Also, the American higher education system has tolerated conformity at the expense of creativity. Many students enter the university with conformist mentalities. Ironically, they leave the university with the same mentalities. Though Segesten blames high schools and elementary schools for this situation, I strongly feel otherwise.
According to her, the selection system sends to the university students who passed exams with the help of rote memorization. I am of the opinion that higher education is the right place for human beings to get rid of conformist ideologies. The human mind develops in stages. By the time somebody joins college, his or her mind is mature enough to distinguish right from wrong. Therefore, professors should take advantage of this stage to encourage creativity among their students.
The other factor worth noting is the hierarchical arrangement of subjects and the regard for the four-year college education. Many Americans value some subjects more than others. Mostly, they favor mathematics and sciences at the expense of arts. Teachers usually remind their students to put in more effort in these subjects more than others (Livingstone, 2010).
According to Robinson, whenever the students perform poorly in these subjects, their teachers and parents consider the failure an enormous crisis (K. Robinson, personal communication, June, 2006). Billitteri (2009) concurs with this conception by arguing that some courses are more lucrative than other.
He gives the example of medicine courses as being more paying than other university courses. However, I believe there are many people earning more than what doctors make from playing basketball, football, music and other talents. Therefore, it is possible to live a good life without necessarily doing well in “good” subjects or taking “lucrative” courses.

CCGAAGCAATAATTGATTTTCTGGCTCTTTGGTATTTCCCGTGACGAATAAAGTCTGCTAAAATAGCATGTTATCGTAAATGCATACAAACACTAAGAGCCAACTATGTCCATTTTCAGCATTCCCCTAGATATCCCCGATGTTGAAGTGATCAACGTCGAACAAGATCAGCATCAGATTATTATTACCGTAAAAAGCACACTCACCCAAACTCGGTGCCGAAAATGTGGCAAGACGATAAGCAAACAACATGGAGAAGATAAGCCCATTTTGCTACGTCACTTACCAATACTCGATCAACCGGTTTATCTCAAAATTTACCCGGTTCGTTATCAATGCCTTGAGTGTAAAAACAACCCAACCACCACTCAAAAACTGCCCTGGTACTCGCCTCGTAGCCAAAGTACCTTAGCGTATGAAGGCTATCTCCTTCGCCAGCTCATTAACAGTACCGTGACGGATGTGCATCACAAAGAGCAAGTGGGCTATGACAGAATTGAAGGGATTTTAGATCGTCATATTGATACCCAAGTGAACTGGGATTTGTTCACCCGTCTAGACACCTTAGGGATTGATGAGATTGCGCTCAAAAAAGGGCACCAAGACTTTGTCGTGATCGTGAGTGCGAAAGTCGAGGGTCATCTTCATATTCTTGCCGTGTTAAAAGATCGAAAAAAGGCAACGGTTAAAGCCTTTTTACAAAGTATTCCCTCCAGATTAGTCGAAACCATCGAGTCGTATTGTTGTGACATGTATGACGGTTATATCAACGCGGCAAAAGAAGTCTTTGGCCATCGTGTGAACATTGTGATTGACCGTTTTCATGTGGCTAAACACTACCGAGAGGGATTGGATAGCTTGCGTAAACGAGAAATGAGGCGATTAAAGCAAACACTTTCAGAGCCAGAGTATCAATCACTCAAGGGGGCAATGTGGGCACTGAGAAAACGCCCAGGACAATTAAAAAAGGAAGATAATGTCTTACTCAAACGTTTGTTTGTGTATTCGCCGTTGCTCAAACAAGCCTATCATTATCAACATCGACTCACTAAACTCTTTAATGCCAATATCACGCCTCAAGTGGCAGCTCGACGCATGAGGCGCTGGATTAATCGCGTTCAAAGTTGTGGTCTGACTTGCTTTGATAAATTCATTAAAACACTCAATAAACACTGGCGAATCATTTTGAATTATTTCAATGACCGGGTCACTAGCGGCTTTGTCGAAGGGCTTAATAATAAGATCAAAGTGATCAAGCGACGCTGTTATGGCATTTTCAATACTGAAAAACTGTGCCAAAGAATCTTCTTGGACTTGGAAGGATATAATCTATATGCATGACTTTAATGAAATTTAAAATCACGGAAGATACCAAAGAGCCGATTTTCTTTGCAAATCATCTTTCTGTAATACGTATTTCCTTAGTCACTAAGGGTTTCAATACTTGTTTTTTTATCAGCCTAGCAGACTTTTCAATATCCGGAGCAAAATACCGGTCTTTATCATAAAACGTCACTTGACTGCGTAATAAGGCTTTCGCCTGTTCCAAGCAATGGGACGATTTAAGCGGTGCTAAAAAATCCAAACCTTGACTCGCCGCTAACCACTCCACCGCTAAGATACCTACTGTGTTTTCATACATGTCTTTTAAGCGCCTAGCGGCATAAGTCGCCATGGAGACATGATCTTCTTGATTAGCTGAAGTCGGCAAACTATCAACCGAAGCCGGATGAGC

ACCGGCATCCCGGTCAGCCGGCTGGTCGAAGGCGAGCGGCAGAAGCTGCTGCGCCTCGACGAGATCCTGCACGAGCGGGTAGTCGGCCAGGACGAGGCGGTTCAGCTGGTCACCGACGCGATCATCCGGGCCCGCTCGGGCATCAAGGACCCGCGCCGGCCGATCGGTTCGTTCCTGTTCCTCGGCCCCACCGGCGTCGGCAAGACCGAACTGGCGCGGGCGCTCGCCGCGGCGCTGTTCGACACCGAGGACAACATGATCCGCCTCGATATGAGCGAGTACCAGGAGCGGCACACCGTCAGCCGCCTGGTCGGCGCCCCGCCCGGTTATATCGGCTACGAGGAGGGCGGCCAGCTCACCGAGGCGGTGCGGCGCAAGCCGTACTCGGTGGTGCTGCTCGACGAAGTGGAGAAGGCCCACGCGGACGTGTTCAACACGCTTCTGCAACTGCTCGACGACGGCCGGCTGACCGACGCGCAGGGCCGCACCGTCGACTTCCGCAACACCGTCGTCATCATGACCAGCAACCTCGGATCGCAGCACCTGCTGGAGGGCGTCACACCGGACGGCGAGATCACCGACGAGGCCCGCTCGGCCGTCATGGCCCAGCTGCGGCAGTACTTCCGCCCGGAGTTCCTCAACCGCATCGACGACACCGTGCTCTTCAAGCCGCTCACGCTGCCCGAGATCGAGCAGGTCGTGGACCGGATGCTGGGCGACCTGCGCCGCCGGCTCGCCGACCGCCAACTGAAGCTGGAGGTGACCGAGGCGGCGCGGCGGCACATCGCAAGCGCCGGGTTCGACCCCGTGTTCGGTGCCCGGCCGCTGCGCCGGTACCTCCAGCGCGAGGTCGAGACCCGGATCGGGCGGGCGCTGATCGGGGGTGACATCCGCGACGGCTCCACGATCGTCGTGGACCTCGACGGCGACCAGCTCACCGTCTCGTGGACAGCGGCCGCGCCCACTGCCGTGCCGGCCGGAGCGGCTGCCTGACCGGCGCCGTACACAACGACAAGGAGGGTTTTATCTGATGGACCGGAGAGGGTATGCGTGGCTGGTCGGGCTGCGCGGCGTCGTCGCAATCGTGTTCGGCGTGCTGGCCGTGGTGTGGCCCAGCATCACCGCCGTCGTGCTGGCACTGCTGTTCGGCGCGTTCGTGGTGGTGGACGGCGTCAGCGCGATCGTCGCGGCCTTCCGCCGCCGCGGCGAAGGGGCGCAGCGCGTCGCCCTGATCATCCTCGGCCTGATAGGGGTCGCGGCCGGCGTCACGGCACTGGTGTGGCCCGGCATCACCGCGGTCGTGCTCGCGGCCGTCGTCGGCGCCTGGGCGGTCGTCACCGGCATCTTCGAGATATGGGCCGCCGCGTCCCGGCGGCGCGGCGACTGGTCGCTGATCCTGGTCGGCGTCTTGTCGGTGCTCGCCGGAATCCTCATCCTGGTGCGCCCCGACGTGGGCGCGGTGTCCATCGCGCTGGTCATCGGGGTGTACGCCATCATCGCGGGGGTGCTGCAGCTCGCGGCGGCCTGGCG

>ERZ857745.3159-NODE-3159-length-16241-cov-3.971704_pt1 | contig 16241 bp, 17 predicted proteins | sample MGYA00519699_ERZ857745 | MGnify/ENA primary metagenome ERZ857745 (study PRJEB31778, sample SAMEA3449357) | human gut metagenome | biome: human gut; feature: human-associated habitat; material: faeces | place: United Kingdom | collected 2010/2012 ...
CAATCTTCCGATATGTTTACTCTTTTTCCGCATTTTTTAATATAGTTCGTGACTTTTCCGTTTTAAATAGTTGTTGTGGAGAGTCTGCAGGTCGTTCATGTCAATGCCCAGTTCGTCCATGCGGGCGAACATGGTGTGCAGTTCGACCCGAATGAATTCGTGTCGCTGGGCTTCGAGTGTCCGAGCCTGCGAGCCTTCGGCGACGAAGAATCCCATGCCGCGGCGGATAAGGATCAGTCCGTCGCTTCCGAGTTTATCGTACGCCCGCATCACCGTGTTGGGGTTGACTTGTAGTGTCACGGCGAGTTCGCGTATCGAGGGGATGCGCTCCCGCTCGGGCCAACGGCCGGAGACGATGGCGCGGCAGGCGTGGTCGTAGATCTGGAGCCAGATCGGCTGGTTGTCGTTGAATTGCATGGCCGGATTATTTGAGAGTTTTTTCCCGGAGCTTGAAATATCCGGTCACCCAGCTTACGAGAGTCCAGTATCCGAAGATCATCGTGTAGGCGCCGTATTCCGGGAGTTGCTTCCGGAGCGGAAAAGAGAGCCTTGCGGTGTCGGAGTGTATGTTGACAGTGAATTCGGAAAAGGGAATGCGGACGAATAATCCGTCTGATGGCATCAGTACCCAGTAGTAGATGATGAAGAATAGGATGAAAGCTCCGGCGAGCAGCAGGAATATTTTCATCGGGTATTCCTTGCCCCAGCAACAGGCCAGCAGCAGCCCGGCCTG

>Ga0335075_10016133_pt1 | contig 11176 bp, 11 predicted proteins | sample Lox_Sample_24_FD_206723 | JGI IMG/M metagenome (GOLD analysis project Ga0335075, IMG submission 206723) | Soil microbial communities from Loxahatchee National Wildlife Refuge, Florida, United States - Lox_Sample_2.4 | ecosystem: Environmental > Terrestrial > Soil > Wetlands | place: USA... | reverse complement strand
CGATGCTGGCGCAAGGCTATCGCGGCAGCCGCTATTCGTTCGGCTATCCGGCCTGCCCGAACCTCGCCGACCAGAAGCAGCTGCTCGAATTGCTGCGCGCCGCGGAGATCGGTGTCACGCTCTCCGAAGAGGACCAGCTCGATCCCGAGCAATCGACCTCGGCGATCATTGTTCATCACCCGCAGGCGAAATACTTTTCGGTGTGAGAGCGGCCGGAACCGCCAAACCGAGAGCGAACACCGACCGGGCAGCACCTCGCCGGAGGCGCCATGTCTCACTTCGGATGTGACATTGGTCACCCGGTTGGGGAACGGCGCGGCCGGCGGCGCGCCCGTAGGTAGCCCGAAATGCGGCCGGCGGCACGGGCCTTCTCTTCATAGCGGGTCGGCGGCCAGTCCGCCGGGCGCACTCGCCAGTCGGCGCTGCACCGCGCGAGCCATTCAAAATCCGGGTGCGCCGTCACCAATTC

On the contrary, some people argue that institutions of higher learning should not carry the blame for the deterioration of creativity in the US. Instead, they blame elementary schools and high schools for this predicament. They argue that universities and colleges have diversified their curriculum and co-curriculum activities in order to foster creativity. As already mentioned in this paper, Segesten is one of the strongest proponents of this argument.
This position is not correct because one of the mandates of universities and colleges is the creation of an environment that promotes research and creativity. Therefore, transforming conformist students into non-conformist graduates should not be a problem for them. Learners at high school and elementary school levels are not mature and knowledgeable enough to come up with their ideas in everything they do, though teachers should start introducing them to free-thinking (Kesten, 2006).
It is right for them to use people’s ideas at this level before learning to create theirs at college level. Some also argue that the drama club and all other performances help build creativity among the students. However, as Robinson argues, teachers usually ask the students to reproduce everything they give them. They do not allow them to add their creativity to the scripts.
In summary, instilling creativity in American students must intensify at the university level. Universities should develop wide courses for teachers to expose them to a broad field of knowledge. In addition, they must be encouraged to use modern ways of teaching and get rid of the traditional methods such as memorization. All the citizens of the US should also know that they do not have to be good at mathematics and sciences or take medicine to live good lives because they can achieve the same goal using talents and creativity.
Billitteri, T. (2009). The value of a college education. CQ Researcher, 19(41) 993-998.
Bronzaft, A. (2006). Creativity in higher education [letter to the editor]. New York Times, p. 40.
Kesten, R. (2006). Creativity in higher education [letter to the editor]. New York Times, p. 40.
Livingstone, L. (2010). Teaching creativity in higher education. Arts Education Policy Review, 111(1), 59-62. DOI: 10.1080/10632910903455884
McGill, J. (2006). Creativity and the global employee [letter to the editor]. New York Times, p. 40.
Robinson, K. (2006). Ken Robinson: How schools kill creativity.
Segesten, A. (2013). Creativity in education [Blog post].